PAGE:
Coding & Documentation
Fam Pract Manag. 1998 Sep;5(8):23-24.
- Documenting decision making for a new problem
- Routine venipuncture
- Intrathecal anesthesia
- Prolonged labor and a C-section
- Lab panel codes
Documenting decision making for a new problem
Some of my colleagues claim that score sheets used by Medicare reviewers to evaluate the “diagnosis and management options” component of medical decision-making documentation define a new problem as one that is new to the examining physician. Are they correct?
Physicians at the 600-physician Marshfield Clinic, a regional 32-site multispecialty group based in Marshfield, Wis., use the definition you've described, and so do other physicians across the country.
The documentation guidelines were beta-tested at Marshfield Clinic before HCFA released them in 1994, according to Catherine Fischer, reimbursement policy adviser for the group. As part of that process, Marshfield Clinic staff helped their regional Medicare carrier to develop an audit worksheet that included score sheets for the decision making portion of the documentation guidelines. The carrier medical director continued developing the worksheet after taking a post at HCFA, and a version was eventually distributed to carriers for use by auditors.
Fischer says it was Bart McCann, MD, former executive medical officer at HCFA, who offered the definition of a new problem that you mention. “His explanation makes complete sense,” Fischer says. “The decision making guidelines were designed to give physicians credit for the complexity of their thought processes. Giving a physician more credit for handling a problem he or she is seeing in a particular patient for the first time, even when that problem has been previously identified or diagnosed, is within the spirit of the guidelines.”
But that definition never made it into the documentation guidelines, because the score sheets didn't. The score sheets that define a new problem as new to the examining physician are part of the Marshfield Clinic's audit worksheet, which is now used by physicians, professional coders, Medicare carrier staff and the Office of Inspector General to evaluate documentation, Fischer says. The worksheet is sold by the Medical Group Management Association (303-397-7888).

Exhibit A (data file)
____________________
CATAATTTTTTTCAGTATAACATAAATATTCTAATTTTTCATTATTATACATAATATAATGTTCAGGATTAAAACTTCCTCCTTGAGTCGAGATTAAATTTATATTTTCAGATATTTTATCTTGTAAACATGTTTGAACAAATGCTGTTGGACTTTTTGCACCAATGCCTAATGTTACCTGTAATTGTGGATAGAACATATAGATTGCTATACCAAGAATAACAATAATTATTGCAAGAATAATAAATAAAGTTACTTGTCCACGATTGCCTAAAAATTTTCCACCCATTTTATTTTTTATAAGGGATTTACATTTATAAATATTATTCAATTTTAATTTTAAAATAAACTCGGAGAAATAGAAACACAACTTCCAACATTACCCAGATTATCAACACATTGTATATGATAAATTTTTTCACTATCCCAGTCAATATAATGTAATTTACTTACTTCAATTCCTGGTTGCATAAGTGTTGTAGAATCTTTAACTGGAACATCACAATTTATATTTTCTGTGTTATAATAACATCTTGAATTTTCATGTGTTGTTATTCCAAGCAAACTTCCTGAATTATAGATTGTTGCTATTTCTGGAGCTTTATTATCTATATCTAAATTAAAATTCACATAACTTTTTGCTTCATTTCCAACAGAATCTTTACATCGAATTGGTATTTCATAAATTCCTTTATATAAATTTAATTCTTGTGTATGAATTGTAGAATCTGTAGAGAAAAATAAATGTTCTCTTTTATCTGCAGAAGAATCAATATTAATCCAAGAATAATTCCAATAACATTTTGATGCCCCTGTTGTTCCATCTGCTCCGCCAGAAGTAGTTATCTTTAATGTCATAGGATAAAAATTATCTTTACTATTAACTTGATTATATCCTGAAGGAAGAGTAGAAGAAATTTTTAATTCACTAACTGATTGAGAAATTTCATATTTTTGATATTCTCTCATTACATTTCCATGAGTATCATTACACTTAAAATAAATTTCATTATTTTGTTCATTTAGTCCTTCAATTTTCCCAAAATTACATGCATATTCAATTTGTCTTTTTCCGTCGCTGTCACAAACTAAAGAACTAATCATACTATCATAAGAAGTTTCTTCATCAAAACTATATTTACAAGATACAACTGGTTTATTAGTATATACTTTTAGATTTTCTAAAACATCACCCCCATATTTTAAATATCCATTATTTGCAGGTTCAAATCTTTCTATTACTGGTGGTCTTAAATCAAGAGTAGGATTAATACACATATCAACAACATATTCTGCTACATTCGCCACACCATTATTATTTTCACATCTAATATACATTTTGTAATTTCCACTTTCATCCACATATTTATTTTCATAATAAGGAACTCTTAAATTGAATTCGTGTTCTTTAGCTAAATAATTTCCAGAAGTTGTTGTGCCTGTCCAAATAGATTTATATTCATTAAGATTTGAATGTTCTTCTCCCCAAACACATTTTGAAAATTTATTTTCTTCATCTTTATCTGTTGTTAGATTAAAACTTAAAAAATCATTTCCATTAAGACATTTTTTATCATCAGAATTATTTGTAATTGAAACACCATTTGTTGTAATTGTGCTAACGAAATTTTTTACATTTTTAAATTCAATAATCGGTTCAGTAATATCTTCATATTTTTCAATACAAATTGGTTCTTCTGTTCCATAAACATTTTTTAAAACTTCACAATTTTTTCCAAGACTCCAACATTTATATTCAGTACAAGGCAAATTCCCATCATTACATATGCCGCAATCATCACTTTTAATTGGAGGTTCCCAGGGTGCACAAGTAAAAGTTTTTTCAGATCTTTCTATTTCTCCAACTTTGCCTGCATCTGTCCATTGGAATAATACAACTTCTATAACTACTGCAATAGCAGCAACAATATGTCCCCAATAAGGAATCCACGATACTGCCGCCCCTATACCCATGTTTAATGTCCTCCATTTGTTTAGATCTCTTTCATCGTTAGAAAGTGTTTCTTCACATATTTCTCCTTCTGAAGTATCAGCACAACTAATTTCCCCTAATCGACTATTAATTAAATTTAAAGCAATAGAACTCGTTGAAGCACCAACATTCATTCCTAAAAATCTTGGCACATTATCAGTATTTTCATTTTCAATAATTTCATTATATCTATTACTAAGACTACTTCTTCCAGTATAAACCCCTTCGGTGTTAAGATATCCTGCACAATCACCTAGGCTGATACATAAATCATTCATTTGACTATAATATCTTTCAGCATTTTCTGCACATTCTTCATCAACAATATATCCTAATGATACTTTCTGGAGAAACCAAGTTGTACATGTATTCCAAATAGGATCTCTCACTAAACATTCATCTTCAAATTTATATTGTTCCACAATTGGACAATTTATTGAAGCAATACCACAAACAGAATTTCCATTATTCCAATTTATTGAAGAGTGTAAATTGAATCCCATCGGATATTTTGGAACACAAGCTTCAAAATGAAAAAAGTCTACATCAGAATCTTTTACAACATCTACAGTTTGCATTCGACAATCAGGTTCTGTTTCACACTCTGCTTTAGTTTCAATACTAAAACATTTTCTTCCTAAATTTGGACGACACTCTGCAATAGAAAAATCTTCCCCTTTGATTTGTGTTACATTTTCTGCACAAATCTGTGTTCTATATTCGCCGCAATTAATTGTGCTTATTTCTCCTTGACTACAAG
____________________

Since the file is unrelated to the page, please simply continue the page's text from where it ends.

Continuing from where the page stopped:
Before you decide to follow your colleagues' lead, there are a couple more facts you should consider:
A score sheet obtained from a carrier by FPM and used as a source for the FPM Pocket Guide to the Documentation Guidelines1 defines a new problem as a previously unidentified or undiagnosed problem.
HCFA acknowledges that its reviewers use score sheets but says their use is neither encouraged nor prohibited.
We suggest you ask your regional Medicare carrier's medical director how reviewers evaluate the complexity of decision making. If they use score sheets, ask how a new problem is defined for the purposes of scoring diagnosis or management options. If they don't use score sheets, make sure they're including diagnosis and management options and data reviewed in their assessments. The table included in the guidelines makes risk the most concrete of the three decision making components, but all three must be carefully evaluated to fairly approximate the physician thought process.
If a patient presents for a blood draw for lab work, can I code 36415* for the venipuncture and 99211?